The Pacific Northwest gets a lot of love on Instagram. I gotta say, I didn’t get it until I went myself last summer. Trust me – the Insta-fame is well deserved.
Countless trails snaking through pristine alpine wilderness, turquoise blue lakes, and a coastline to die for… It’s really that gorgeous. Perhaps the most incredible thing about the PNW is its diversity of landscapes. One moment you’re standing on a fog-covered granite peak, and the next you’re underground, trying to make your way through a pitch-black lava cave.
The PNW is pretty much the hiking capital of the United States, and for good reason. That being said, the number of hikes you have to choose from if you only have a few days can be overwhelming. It’s basically the world’s hardest elimination game; you’ll want to do every single hike you read about. To make things a little easier, here’s a list of the top 4 PNW hikes you can’t miss. These hikes all offer up a different kind of landscape, so if you’re looking for the ultimate PNW sampler, this post is for you.
1. Maple Pass (North Cascades Natl. Park)
6.50 mi (10.46 km) round trip
Maple Pass, also known as Heather Pass, will make you fall in love with Washington. This beautiful loop trail starts off with a moderate uphill hike through meadows blanketed with wildflowers. About 1.25 miles in, the trail branches off – take this if you want a detour to Lake Ann. A couple miles later, the trail starts to flatten out as you reach the peak. This peak isn’t extremely high, so the trail around the top is still grassy with scattered evergreen trees.
This classic hike is sure to please everyone. Plan to work in extra time; you’ll be stopping to take a lot of photos.
2. Sol Duc Hot Springs Trail
3.7 mi (5.95 km) one way
Ponderosa forest lovers, this one’s for you.
This lesser-known trail near Forks, WA takes you through a shady forest, crisscrossing a river via a number of small log bridges. This hike doesn’t have a lot of elevation gain, so it’s perfect for kids. And as if it wasn’t great enough already, this peaceful forest wander leads to an area of natural hot springs! (Be careful, some of the pools are hot. I mean really hot.)
Dipping into these natural springs is a truly unique experience everyone should have once.
3. Switchback Trail (Olympic Natl. Park)
5 mi (8.05 km) one way
I’ve done a lot of hikes. I’ve been a lot of places and seen a lot of things. But I’m 100% serious when I say this is absolutely one of my favorites. I’ve wanted to write about this hike for some time because it honestly took my breath away. I would hike this trail again and again. (As someone who finds things monotonous very quickly, that’s quite the testimony.)
So, what makes the Switchback Trail so amazing?
Well, first off. This trail, which begins at an already impressive altitude of 4,700 ft, has massive elevation gain in a relatively short distance (thanks to a whopping 27 switchbacks along the way). This type of height means, in my opinion, the coolest weather ever: fog. The whole hike up is basically walking through a cloud. The photo above is actually one of the rare clear moments I had along the trail.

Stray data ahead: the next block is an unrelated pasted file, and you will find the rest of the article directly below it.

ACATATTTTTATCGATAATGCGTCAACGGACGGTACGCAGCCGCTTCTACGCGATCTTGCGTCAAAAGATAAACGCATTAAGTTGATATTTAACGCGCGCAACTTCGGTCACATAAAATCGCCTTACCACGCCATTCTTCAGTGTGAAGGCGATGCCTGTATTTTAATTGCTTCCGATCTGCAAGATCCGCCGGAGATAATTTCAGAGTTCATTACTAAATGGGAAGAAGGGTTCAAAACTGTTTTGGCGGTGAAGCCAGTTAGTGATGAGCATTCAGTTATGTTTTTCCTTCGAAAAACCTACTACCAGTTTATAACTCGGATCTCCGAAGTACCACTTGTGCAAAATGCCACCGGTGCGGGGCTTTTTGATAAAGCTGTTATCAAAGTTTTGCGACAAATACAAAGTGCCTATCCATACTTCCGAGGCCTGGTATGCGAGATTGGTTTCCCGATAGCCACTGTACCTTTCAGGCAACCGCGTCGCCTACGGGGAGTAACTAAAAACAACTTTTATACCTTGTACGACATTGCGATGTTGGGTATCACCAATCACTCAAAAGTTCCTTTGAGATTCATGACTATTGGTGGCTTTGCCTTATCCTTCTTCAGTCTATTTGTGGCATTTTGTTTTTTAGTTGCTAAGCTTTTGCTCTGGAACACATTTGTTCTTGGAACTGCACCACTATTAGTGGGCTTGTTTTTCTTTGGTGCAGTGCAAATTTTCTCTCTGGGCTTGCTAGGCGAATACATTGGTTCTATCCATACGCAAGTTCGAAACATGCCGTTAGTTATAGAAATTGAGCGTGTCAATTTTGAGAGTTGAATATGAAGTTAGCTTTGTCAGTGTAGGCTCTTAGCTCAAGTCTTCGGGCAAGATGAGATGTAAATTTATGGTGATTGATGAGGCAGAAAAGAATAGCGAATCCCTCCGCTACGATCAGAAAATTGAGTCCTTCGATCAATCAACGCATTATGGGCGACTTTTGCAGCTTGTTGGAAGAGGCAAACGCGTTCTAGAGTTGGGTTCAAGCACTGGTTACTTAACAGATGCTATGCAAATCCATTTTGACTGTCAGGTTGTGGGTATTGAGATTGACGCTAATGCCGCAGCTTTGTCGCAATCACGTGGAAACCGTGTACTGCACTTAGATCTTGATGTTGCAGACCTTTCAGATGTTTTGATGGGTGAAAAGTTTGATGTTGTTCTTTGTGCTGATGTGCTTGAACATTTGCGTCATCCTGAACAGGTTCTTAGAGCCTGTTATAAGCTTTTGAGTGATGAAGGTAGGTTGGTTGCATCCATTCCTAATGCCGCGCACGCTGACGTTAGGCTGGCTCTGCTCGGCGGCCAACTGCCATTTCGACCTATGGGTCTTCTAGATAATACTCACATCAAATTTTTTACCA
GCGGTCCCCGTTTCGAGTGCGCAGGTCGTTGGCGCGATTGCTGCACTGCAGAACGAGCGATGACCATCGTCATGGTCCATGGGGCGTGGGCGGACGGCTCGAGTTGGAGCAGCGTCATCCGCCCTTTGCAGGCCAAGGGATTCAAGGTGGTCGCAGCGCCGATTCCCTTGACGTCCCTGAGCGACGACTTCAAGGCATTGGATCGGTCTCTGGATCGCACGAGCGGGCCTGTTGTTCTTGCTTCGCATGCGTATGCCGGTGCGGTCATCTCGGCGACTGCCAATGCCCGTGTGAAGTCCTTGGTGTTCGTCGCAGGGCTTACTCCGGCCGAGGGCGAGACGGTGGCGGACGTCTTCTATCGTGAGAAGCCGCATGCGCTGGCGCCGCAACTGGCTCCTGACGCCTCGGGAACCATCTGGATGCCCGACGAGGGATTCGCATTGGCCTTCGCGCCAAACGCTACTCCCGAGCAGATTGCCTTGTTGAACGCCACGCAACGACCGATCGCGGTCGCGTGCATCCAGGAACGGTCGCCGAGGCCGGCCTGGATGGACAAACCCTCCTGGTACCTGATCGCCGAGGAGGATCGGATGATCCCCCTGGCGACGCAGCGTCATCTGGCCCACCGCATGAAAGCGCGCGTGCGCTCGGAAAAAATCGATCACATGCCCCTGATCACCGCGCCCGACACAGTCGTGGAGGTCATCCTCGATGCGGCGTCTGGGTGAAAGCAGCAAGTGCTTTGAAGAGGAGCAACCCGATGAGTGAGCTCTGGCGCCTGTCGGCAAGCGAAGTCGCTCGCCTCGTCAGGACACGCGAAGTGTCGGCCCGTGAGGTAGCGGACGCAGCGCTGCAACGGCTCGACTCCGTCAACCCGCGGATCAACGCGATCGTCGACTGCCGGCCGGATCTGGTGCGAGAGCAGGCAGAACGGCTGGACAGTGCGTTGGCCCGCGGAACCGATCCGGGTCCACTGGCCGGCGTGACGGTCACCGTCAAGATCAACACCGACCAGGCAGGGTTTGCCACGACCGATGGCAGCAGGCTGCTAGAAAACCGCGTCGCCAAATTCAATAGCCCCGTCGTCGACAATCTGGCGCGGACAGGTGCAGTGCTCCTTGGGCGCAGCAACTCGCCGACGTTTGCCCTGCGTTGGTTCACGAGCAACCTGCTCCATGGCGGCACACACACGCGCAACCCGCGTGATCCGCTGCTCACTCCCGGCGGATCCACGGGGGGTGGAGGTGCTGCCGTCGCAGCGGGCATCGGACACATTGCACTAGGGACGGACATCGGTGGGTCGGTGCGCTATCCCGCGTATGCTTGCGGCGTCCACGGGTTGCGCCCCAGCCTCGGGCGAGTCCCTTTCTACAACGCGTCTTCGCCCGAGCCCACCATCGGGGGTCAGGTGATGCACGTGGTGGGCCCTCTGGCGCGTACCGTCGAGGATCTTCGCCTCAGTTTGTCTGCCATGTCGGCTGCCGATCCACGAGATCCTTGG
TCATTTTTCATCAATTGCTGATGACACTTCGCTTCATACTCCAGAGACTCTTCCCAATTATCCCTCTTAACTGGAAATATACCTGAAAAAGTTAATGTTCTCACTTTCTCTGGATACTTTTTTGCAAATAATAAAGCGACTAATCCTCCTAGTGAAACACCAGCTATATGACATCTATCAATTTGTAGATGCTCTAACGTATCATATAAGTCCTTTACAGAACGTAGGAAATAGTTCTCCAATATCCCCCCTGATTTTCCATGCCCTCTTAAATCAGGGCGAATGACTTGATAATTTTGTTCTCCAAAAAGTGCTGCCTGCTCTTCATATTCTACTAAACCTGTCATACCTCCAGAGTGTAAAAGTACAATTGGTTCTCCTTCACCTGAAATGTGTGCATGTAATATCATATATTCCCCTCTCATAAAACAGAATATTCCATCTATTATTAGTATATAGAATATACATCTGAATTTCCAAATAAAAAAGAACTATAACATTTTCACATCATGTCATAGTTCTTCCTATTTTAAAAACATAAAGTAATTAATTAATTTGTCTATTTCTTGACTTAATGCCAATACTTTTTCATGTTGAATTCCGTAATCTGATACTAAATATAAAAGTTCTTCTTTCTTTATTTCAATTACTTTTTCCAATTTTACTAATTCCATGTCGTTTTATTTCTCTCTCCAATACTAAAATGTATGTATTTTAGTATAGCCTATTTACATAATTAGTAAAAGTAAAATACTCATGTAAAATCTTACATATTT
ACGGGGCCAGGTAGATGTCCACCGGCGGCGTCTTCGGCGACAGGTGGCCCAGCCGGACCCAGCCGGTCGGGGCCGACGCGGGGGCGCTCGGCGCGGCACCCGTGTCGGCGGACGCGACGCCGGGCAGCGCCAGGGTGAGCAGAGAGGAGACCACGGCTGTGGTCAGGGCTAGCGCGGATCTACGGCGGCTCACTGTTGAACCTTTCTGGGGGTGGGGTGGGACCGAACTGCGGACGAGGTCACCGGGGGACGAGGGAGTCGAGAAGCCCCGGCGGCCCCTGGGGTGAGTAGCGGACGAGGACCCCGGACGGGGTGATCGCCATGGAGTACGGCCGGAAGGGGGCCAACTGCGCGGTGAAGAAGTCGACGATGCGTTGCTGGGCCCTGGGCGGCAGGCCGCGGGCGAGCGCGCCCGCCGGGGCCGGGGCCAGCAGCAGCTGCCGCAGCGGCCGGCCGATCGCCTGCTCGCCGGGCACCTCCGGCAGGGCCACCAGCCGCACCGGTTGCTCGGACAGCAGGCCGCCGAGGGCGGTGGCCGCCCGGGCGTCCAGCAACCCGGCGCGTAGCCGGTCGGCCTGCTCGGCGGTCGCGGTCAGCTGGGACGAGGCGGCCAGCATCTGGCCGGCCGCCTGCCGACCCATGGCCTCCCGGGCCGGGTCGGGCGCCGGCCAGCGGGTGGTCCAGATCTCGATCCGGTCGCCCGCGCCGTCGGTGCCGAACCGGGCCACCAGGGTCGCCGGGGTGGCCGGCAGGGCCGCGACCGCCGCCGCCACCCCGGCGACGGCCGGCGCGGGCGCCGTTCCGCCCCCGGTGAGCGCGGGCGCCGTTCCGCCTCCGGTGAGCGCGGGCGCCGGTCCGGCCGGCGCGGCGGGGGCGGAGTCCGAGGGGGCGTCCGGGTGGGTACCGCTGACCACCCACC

This hike is extremely rewarding. To be honest, this is a difficult hike. At some point, you’ll probably feel like quitting and turning back. DON’T. This trail leads to an unbelievably beautiful and remote spot on the Klahhane Ridge. You’ll probably spend a solid amount of time at the top just staring off into the foggy valley with your mouth wide open.
4. Cape Lookout Coastal Trail
2.5 mi (4.02 km) one way
Perhaps the most iconic of the PNW landscapes is the coastline. Where the land meets the ocean, Oregon and Washinton will treat you to sheer cliffs plunging 400 ft down into the water, windy beaches, and mystic rock formations that reach out of the waves. For a trail that’ll give you panoramic views from the cliffs above as well as a chance to get down onto the beach itself, don’t miss the Cape Lookout Trail.
The first part of this hike will bring you through a grove of Sitka Spruce, a massive variety of evergreens indigenous only to the shoreline between Oregon and Alaska. After a short downhill trek, you’ll be deposited onto the sandy shores of the cape. At low tide, there’s a plethora of tidepools to explore here. Bundle up, it’s windy!
There it is. My official recommendations if you only have a few days to experience the insanity the Pacific Northwest has to offer. Although these hikes will give you a wide variety of landscapes and experiences, you’ll know by the end of your stay that you need to come back. Take my word for it – I’ve been trying to my next trip to the PNW since the moment I got back!